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1992 was a bad year, not just for the Queen and her favourite castle, but for all of the established figureheads and institutions of British society. Mike Freeman explains why

'Annus horribilis'

'Nineteen ninety-two is not a year on which I shall look back with undiluted pleasure. In the words of one of my more sympathetic correspondents, it has turned out to be an 'Annus horribilis'.'
Her Majesty the Queen in her Guildhall speech marking 40 years on the throne (24 November 1992)

Speaking only a few days after the devastation of Windsor Castle by fire, the Queen reflected on what had made 1992 a horrible year, not just for the royal family, but for the wider British establisment:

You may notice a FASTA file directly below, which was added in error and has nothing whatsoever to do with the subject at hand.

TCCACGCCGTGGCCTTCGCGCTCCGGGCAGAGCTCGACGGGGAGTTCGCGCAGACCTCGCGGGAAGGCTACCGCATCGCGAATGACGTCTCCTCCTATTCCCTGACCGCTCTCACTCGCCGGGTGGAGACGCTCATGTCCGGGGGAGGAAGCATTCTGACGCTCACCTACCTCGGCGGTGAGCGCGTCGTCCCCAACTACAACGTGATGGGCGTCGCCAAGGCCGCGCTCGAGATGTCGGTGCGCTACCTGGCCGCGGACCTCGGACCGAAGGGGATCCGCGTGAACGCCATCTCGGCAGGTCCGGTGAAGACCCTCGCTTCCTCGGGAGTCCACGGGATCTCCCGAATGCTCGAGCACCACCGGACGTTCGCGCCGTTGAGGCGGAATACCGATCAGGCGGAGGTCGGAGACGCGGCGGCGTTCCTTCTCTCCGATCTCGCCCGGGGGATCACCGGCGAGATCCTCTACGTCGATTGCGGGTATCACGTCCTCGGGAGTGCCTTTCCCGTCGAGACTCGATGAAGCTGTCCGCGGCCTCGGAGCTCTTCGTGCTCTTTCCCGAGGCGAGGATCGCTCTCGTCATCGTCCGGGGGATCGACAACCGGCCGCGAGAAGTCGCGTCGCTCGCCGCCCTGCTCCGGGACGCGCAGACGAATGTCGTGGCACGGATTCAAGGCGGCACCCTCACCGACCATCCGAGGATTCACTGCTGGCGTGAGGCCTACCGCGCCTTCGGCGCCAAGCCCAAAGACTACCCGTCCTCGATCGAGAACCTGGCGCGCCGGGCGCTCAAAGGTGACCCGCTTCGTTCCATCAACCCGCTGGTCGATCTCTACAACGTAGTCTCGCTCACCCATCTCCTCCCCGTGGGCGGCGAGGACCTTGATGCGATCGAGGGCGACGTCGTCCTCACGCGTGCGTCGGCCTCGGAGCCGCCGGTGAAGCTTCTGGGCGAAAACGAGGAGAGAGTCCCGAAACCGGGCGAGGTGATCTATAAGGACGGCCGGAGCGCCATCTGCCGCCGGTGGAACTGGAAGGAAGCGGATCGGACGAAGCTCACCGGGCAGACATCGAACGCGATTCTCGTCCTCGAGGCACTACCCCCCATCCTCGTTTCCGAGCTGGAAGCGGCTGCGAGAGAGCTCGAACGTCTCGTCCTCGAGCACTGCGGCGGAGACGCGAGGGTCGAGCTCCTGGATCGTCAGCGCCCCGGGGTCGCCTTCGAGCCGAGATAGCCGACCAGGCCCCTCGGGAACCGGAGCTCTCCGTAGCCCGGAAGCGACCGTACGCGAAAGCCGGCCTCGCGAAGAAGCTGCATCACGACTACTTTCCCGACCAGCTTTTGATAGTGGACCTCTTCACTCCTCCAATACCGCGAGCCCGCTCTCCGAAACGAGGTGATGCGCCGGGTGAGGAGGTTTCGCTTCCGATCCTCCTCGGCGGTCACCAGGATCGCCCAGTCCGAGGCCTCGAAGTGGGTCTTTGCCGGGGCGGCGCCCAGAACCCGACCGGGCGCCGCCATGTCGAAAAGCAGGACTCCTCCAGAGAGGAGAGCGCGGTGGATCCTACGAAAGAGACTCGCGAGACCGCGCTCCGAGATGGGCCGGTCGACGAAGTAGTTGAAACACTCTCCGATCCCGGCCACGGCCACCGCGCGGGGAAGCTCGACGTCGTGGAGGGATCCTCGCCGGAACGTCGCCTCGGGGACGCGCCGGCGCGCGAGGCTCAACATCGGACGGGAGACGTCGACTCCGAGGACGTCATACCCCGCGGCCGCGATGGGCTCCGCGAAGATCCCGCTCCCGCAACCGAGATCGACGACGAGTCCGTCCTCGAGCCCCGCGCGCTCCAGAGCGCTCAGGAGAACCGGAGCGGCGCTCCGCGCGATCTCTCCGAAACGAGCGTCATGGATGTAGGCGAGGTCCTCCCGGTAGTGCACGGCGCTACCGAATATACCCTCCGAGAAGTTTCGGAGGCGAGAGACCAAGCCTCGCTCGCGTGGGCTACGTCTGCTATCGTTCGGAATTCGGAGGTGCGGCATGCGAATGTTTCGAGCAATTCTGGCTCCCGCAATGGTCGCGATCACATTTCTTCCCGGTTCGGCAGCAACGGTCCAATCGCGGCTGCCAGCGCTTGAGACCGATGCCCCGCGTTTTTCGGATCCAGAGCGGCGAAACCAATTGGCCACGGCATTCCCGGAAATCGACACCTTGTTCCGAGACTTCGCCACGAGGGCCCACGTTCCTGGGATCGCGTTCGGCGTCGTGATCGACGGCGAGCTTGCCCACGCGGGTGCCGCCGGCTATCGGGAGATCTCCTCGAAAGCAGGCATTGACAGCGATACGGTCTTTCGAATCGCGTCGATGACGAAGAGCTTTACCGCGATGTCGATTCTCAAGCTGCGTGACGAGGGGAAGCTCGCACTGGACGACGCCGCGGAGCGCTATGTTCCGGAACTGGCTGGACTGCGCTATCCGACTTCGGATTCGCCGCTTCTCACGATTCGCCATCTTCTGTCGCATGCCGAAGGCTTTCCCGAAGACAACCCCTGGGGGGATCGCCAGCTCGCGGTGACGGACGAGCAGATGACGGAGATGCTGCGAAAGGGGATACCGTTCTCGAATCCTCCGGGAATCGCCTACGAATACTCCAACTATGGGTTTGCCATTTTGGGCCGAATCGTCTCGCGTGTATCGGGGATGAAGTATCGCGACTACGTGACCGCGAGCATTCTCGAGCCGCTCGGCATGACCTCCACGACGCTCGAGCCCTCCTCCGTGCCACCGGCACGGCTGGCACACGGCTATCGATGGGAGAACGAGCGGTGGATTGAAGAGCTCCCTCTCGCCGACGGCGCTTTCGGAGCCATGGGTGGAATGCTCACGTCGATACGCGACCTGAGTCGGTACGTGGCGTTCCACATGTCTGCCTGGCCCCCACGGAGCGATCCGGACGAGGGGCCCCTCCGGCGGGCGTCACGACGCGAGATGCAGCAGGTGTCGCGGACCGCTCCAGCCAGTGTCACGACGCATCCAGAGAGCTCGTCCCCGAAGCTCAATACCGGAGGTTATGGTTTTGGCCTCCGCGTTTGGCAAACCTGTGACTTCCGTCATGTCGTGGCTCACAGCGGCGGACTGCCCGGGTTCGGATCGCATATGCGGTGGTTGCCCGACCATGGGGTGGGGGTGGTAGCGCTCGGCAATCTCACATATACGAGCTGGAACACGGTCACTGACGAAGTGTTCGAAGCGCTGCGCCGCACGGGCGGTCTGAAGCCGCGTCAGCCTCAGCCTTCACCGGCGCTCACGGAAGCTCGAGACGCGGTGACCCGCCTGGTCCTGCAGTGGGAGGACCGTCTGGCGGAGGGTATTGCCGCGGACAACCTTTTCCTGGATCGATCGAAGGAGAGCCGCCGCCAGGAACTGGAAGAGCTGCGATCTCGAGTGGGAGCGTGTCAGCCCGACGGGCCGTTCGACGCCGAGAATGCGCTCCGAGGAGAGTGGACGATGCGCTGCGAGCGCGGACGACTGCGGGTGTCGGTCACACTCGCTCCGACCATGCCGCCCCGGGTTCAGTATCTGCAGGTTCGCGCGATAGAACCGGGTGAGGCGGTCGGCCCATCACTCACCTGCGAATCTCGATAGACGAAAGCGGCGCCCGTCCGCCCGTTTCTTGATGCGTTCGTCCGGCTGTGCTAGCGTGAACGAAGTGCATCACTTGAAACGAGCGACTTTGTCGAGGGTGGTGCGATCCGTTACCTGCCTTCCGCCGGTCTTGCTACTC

'I suspect I am not alone in thinking it so. Indeed I suspect there are very few people or institutions unaffected by these last months of worldwide turmoil and uncertainty.'
The intensely hostile public response to the government's immediate announcement that Windsor Castle was to be restored at the taxpayer's expense was merely one more indication of the extent of popular disaffection from the ruling institutions of British society.

Oh dear...

It was certainly a horrible year for a number of prominent people and institutions in British political life. Let's start with John Major and the Conservative Party. After Major's surprise victory in the general election, everybody forgot his lacklustre campaign.